To our knowledge, this is the first multicentre prospective clinical trial of non-surgical definitive therapy in patients with primary renal cell cancer. In a cohort with predominantly T1b or larger disease, SABR was an effective treatment strategy with no observed local failures or cancer-related deaths. We observed an acceptable side-effect profile and renal function after SABR. These outcomes support the design of a future randomised trial of SABR versus surgery for primary renal cell cancer.


Cancer Australia Priority-driven Collaborative Cancer Research Scheme.

Author Affiliations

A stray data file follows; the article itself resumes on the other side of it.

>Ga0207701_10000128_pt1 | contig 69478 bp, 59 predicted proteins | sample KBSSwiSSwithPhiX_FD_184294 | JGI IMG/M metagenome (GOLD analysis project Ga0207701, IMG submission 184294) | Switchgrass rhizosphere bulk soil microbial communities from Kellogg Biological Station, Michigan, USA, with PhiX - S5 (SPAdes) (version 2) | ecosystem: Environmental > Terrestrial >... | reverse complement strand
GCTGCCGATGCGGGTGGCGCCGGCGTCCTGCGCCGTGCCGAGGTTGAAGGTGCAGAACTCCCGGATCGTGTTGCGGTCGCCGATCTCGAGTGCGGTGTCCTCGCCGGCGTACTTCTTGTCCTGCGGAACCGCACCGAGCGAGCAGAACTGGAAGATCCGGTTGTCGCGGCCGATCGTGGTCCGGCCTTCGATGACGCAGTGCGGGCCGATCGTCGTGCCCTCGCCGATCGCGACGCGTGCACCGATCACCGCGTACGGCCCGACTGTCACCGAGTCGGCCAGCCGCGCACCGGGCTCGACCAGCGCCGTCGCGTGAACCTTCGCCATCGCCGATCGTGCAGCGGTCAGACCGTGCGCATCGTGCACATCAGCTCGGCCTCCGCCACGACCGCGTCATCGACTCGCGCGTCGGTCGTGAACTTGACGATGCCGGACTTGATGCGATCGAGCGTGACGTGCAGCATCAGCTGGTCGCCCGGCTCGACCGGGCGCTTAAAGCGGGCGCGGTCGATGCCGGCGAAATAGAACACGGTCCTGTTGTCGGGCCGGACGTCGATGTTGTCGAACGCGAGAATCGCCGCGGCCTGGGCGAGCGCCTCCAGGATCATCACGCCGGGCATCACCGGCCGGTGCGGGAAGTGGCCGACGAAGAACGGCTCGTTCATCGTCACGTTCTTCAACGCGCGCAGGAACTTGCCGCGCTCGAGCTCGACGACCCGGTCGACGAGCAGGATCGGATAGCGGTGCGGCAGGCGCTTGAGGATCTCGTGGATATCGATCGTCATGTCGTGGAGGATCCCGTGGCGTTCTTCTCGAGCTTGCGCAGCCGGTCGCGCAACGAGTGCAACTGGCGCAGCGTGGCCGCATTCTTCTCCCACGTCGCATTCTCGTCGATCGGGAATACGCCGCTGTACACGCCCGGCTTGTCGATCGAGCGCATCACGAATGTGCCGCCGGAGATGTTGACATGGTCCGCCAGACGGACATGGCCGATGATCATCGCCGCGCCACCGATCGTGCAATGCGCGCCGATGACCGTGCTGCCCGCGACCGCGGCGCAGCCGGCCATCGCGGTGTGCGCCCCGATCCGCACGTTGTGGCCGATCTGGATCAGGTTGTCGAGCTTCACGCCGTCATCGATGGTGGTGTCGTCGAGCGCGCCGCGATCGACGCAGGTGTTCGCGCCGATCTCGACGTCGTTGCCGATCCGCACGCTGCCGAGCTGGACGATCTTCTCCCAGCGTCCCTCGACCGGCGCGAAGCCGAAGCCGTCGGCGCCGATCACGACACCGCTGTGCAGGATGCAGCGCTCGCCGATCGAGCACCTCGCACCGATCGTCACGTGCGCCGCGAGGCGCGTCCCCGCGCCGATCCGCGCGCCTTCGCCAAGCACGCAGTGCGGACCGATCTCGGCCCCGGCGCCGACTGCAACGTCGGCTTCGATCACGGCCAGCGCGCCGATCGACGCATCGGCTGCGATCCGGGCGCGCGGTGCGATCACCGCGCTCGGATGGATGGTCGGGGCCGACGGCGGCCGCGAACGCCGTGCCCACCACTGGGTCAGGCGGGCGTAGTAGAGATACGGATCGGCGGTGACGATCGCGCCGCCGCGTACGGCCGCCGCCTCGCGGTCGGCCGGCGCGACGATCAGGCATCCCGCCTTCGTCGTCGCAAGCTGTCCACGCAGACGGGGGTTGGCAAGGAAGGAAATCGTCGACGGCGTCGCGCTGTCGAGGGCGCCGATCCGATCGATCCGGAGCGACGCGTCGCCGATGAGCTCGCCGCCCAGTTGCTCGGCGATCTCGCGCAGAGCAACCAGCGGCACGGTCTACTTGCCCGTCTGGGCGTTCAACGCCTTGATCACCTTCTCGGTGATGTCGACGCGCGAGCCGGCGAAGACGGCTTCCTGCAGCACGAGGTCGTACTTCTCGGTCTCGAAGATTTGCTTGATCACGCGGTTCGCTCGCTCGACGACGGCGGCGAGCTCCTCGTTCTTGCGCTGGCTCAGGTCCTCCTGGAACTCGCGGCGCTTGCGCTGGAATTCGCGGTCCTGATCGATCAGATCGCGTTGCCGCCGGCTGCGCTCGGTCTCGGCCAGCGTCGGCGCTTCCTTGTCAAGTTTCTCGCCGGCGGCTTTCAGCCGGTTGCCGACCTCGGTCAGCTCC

1Department of Radiation Oncology, Peter MacCallum Cancer Centre, Melbourne, VIC, Australia; 2Sir Peter MacCallum Department of Oncology, University of Melbourne, VIC, Australia; 3Department of Radiation Oncology, Liverpool Hospital, Liverpool, NSW, Australia; 4South West Sydney Clinical School, University of New South Wales, Sydney, NSW, Australia; 5Department of Radiation Oncology, Calvary Mater Newcastle, Waratah, NSW, Australia; 6Department of Radiation Oncology (MAASTRO), GROW School for Oncology and Reproduction, Maastricht University Medical Center, Maastricht, Netherlands; 7Department of Human Structure and Repair, Department of Radiation Oncology, Ghent University Hospital, Ghent, Belgium; 8TransTasman Radiation Oncology Group, Waratah, NSW, Australia; 9Department of Radiation Oncology, Alfred Health Radiation Oncology, Melbourne, VIC, Australia; 10Central Clinical School, Monash University, Melbourne, VIC, Australia; 11Department of Radiation Oncology, Olivia Newton-John Cancer Wellness and Research Centre, Heidelberg, VIC, Australia; 12Department of Radiation Oncology, Royal Adelaide Hospital, South Australia, Australia; 13Department of Radiation Oncology, University of South Australia, Adelaide, SA, Australia; 14Department of Radiation Oncology, Royal Brisbane and Women’s Hospital, QLD, Australia; 15University of Queensland, Brisbane, QLD, Australia; 16Department of Urology, John Hunter Hospital, Newcastle, NSW, AustraliaThe University of Newcastle, NSW, Australia; 17Centre for Health Economics Research and Evaluation, University of Technology Sydney, Sydney, NSW, Australia; 18Department of Urology, Liverpool Hospital, Liverpool, NSW, Australia; 19Royal Melbourne Clinical School, University of Melbourne, VIC, Australia; 20Department of Surgery, University of Melbourne, VIC, AustraliaDepartment of Urology, St Vincent’s Health, Melbourne, VIC, Australia; 21Department of Surgery, University of Melbourne, VIC, Australia; 22University of Queensland, Brisbane, QLD, Australia; 23Department of Urology and Radiation Oncology, Princess Alexandra Hospital, Woolloongabba, QLD, Australia; 24Department of Urology, Royal Adelaide Hospital, South Australia, Australia; 25Adelaide Medical School, The University of Adelaide, Adelaide, SA, Australia; 26Department of Radiation Oncology, Calvary Mater Newcastle, Waratah, NSW, AustraliaThe University of Newcastle, NSW, Australia; 27Department of Urology and Radiation Oncology, Princess Alexandra Hospital, Woolloongabba, QLD, Australia; 28Queensland University of Technology, Brisbane, QLD, Australia